Abstract: The House of European History (HEH) is a museum in Brussels that addresses the notion of a common European history and memory, and aims to provide its visitors with a "reservoir of European memory" in order for the visitors to reflect and come up with what constitutes a common European history for them. It opened in May 2017, and was an initial idea of the former president of the European Parliament, Hans-Gert Pöttering. Before and after its opening, the museum was met with widespread criticism, mainly for its 55 million euro price-tag, but also for its supposed political agenda. However, the museum enjoys a high level of academic independence, and therefore its meaning goes deeper than that of a mere political tool. The HEH makes an interesting subject of research, as it opened very recently, and therefore it is still fairly unexplored. This thesis researches the narrative that the HEH constructs and presents in its permanent exhibition, by looking at two focus points: (i) the differing histories of Central and Eastern Europe opposed to Western Europe in a post-WWII setting; and (ii) the history of European integration in the twentieth century. The research draws on fieldwork done in January and April 2018, as well as qualitative analysis of secondary literature, with influences from museum studies and public history. The research is placed in a theoretical framework of history and memory studies, and it puts these notions in a European context. As became clear from the research, the HEH includes Central and Eastern European histories as well as their Western counterpart, mostly juxtaposing, comparing and contrasting them as in not to treat them in their respective national histories but in a pan-European setting. Regarding European integration, the museum chose an approach in the form of 'milestones', events that were significant for the process of European integration, displayed in glass columns throughout the floors of the exhibition, respective of their historical context. The thesis concludes with the statement that the narrative the museum constructs means something in itself: the museum has provided a concrete space with tangible objects to represent a common European history and memory, and consequently an abstract space is created as well, in which this notion can be substantiated or refuted.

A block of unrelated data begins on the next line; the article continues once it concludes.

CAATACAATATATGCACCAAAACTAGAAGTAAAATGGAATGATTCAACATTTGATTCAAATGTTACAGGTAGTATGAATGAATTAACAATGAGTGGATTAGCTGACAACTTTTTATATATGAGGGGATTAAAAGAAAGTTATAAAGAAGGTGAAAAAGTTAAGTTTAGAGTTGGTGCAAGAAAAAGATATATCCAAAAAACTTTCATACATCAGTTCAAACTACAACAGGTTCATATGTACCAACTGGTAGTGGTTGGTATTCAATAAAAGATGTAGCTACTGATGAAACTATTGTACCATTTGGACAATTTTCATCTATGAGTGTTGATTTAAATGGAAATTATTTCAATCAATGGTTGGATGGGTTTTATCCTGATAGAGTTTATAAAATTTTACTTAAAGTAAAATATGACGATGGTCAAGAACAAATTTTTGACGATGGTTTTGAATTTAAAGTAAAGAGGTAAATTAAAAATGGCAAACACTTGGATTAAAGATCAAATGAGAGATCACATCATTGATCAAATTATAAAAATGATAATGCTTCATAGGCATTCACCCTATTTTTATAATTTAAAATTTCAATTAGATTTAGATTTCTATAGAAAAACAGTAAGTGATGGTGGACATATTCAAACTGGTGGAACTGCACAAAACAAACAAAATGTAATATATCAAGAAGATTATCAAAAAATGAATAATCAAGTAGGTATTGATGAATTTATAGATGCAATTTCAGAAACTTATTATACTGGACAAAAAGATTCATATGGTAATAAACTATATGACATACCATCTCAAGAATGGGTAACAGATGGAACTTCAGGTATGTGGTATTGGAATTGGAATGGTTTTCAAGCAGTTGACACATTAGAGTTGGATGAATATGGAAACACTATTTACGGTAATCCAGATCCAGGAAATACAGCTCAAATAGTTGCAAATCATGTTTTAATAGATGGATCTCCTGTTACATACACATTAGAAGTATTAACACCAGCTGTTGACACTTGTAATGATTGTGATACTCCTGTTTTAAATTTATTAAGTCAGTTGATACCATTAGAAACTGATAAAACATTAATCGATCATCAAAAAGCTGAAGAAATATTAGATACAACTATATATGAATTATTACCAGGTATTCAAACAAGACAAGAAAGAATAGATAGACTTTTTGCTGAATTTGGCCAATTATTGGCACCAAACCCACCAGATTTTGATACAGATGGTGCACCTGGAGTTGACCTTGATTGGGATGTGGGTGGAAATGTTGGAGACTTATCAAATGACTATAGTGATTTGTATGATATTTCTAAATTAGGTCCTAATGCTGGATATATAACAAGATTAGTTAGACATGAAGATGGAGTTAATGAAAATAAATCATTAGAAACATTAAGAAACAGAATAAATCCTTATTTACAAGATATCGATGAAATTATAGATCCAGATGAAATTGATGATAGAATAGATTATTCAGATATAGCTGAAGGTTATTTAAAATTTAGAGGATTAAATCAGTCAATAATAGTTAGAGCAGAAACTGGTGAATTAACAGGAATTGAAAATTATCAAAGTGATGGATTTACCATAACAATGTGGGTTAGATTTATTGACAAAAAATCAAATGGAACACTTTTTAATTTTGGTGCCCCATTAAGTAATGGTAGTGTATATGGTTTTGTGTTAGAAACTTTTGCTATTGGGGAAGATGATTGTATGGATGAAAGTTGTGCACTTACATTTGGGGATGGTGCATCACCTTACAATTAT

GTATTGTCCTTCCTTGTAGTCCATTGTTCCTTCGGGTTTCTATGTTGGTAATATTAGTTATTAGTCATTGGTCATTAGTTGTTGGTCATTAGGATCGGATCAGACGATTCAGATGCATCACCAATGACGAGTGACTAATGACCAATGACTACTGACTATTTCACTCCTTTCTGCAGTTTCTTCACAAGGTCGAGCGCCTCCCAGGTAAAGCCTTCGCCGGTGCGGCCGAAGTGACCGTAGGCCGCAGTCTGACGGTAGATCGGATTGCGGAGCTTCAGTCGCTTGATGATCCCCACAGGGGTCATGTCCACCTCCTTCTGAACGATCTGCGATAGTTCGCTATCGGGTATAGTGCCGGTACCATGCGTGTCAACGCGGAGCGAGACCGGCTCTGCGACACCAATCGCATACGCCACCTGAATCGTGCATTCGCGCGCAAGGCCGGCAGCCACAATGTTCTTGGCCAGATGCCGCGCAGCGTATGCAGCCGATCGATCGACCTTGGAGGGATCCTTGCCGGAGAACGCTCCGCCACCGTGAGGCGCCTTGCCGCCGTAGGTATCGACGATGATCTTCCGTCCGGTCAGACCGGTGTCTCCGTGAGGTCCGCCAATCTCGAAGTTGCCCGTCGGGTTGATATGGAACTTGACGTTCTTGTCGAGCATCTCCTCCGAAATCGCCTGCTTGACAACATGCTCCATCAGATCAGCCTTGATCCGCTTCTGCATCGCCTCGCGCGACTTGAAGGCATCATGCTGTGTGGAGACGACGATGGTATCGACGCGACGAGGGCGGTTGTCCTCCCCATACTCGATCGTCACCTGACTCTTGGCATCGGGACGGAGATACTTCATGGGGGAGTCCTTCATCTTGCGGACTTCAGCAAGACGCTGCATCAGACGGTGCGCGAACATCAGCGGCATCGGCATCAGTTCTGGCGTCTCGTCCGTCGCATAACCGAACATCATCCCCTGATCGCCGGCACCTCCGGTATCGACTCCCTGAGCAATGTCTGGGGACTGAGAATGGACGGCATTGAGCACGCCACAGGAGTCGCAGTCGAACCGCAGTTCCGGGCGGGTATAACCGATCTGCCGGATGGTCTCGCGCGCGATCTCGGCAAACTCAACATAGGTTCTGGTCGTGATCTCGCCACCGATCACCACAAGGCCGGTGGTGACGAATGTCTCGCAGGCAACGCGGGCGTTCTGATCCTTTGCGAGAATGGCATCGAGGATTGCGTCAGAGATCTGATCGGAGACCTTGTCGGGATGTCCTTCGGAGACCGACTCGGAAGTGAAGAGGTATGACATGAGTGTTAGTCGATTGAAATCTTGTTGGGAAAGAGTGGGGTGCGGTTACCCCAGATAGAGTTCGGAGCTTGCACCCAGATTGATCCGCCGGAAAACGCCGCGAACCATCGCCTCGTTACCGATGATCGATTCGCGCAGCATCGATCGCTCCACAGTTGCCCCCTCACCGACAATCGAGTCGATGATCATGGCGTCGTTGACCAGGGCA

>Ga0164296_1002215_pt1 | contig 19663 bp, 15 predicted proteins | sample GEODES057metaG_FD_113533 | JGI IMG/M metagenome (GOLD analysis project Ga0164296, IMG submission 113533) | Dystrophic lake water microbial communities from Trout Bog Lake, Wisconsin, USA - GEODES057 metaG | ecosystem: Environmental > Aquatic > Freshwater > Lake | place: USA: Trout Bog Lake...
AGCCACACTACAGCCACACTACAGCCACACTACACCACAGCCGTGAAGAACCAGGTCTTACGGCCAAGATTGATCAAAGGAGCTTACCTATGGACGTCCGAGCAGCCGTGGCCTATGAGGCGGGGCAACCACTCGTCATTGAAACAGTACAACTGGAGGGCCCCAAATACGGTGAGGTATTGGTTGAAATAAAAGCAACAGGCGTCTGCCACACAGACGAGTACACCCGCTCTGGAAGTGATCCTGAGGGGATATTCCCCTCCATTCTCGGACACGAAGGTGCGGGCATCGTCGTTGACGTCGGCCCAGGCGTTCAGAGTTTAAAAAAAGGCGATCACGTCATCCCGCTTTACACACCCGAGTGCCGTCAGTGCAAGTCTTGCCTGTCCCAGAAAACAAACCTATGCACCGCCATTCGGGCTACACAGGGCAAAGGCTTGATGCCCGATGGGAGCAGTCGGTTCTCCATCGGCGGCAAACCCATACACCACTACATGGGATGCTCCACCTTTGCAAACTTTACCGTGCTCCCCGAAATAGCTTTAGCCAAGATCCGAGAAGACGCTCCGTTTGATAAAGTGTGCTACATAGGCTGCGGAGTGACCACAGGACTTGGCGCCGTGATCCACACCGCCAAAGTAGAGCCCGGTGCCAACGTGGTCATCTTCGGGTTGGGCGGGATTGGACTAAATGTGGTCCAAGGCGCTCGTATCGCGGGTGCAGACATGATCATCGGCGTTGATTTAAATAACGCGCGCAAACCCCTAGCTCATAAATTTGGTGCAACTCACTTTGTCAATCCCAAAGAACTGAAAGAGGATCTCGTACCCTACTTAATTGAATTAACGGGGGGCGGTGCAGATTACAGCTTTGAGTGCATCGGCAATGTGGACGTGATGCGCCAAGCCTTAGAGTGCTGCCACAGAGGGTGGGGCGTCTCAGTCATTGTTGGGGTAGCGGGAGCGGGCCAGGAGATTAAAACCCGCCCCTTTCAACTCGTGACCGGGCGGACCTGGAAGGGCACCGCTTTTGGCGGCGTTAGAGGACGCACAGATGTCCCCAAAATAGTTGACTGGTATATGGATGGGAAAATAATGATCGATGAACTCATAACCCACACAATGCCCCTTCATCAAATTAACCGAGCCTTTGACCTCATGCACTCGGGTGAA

Keywords: House of European History, memory, European narrative, European history, Public History

Jazyk práce: angličtina

  • Datum vytvoření / odevzdání či podání práce: 1. 8. 2018

Obhajoba závěrečné práce

  • Vedoucí: doc. Mgr. Radmila Švaříčková Slabáková, Ph.D.

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Instituce archivující a zpřístupňující práci: UNIVERZITA PALACKÉHO V OLOMOUCI, Filozofická fakulta

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OOSTENBRUG, Agatha Geertrui. Remembering the past, making sense of the present, and looking towards the future: The House of European History as the constructor of 'Europe's narrative'. Olomouc, 2018. diplomová práce (Mgr.). UNIVERZITA PALACKÉHO V OLOMOUCI. Filozofická fakulta